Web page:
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Cloud storage is expensive. But not if you’re using Google Photos.

The company never fails to keep its competitors on their toes. This time, popular cloud platforms such as Dropbox, Microsoft’s OneDrive, Apple’s iCloud and Amazon’s Cloud Drive are all taking a hit.

During Google I/O 2015, the global brand announced free, unlimited storage for photos and videos on the Google Photos app. But before you cancel your cloud storage subscription and create a new account solely for this purpose, there are some strings attached to the deal that could make you rethink the big switch.

What’s the Catch?

There are two limitations that you should be concerned about. First, the app only accepts images below 16 megapixels, or 4920 x 3264 pixels. Photos with higher resolutions will be sized down automatically. For smartphone users, the image cap shouldn’t be an issue. Professionals who take photos using DSLRs and high-resolution machines will probably need to stick with their current cloud storage provider.

The second blow comes after individuals who intend on using the service for videos. Google set a 1080p limit for such digital files. Like high-quality images saved on the app, videos above the maximum cap will be downsampled accordingly. Again, such restrictions won’t hurt casual video enthusiasts, but professionals will surely feel the pinch.

Google Photos app camera

Going Beyond Free and Unlimited

The tech giant also released an array of new features to go along with its grand offer. A new robust search option can help users find photos using image content instead of tags or keywords. This means if you search for dogs or rainbows, the platform will pull out all canine and nature-related images.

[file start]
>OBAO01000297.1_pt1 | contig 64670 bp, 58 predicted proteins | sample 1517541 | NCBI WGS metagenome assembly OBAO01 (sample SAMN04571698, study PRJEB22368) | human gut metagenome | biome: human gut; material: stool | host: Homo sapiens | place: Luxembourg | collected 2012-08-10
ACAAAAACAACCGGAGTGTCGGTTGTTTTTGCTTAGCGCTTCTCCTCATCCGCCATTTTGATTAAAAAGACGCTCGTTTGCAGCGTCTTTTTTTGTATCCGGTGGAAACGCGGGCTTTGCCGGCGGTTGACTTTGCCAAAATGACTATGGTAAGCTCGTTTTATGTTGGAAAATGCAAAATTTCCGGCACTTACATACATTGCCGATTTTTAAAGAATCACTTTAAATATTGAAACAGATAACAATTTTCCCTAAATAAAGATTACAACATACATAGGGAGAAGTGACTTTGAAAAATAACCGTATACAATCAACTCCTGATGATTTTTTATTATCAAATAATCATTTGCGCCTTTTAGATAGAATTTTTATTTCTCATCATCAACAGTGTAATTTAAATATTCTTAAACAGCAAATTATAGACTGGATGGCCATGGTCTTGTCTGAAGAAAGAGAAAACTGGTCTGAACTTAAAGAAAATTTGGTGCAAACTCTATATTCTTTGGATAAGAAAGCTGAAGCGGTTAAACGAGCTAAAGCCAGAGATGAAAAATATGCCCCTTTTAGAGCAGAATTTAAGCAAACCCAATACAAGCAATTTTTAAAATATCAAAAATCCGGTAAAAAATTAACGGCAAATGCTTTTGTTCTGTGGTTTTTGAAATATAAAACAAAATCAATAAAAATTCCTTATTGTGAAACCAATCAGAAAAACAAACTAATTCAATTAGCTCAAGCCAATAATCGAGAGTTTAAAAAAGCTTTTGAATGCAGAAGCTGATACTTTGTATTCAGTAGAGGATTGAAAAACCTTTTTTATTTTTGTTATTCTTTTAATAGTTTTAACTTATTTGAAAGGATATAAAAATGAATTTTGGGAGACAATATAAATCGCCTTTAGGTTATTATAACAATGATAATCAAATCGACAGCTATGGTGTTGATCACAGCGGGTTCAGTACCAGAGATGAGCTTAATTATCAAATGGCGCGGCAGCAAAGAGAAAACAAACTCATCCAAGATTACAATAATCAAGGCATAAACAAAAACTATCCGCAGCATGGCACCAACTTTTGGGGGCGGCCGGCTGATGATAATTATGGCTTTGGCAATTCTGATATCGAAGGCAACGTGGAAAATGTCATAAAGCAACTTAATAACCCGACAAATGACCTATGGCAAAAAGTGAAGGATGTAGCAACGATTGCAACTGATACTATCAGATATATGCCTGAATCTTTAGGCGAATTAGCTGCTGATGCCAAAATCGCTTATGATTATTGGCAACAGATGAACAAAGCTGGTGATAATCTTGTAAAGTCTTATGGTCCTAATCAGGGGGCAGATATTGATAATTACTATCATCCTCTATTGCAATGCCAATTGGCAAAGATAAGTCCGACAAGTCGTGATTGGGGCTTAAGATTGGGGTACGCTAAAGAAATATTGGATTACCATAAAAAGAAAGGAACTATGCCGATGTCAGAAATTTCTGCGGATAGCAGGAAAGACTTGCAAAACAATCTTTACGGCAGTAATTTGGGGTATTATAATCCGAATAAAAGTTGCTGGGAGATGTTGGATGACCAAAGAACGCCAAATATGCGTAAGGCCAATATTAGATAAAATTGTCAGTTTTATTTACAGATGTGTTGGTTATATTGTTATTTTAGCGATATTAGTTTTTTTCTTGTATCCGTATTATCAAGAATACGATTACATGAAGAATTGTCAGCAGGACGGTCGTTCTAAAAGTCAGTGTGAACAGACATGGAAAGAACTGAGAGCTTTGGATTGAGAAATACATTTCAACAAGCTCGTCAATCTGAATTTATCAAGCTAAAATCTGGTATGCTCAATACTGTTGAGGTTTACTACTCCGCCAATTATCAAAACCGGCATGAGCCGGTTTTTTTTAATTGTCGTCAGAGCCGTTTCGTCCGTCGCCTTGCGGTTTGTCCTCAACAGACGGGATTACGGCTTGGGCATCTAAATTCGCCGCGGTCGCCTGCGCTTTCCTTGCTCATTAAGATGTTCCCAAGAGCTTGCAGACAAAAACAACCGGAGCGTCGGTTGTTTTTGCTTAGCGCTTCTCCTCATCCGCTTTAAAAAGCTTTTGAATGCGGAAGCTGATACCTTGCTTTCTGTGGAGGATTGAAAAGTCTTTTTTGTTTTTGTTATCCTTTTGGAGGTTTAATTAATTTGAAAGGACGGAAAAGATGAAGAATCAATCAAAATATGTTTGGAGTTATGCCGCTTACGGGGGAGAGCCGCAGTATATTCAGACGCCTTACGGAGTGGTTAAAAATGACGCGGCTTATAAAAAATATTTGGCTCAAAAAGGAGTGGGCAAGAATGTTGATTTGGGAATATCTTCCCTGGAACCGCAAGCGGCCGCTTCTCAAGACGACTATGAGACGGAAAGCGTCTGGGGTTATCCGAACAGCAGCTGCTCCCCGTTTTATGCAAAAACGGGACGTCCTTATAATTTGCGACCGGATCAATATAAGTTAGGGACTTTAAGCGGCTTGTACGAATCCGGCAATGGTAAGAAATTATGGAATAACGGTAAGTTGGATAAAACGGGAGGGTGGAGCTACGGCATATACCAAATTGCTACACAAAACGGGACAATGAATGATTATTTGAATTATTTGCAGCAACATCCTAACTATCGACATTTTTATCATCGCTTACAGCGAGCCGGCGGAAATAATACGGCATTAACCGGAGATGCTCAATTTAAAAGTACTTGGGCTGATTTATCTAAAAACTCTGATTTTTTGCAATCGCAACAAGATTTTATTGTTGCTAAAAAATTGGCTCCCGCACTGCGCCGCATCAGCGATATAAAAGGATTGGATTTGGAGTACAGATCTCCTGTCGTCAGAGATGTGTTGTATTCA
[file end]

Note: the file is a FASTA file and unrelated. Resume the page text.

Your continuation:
Location tagging is now easier to apply on photos, using powerful algorithms baked into the system. Google Photos has the ability to tell you where an image was taken just by analyzing its contents. The surprisingly accurate method is far more superior than scanning EXIF data.

Images eat up free space in smartphones, especially for individuals who take a ton of them on a regular basis. The Android version of the app has a simple solution to this problem. An auto-delete feature removes successfully uploaded photos from the device. With the setting on, you’ll never waste precious data saving duplicate images to the cloud.

Users who want to download their photo collection don’t have to spend the entire day ticking checkboxes. Using Google Takeout, the entire process can be done in one click. You can also use the convenient feature to download your location data, Google Keep tabs, emails from Gmail, calendar commitments and Google Drive files.

There’s Still a Paid Version

The Google Photos freebie is great, but what if you want to keep your images at full resolution? Google can remove the boundaries from the unlimited and free package, but only if you subscribe to one of the paid plans. The competitive rates include $1.99 per month for 100GB and $9.99 per month for 1TB. Storage is shared between Google Drive, Gmail and Google Photos. To make the option fair, all images below 2048×2048 pixels are stored for free.

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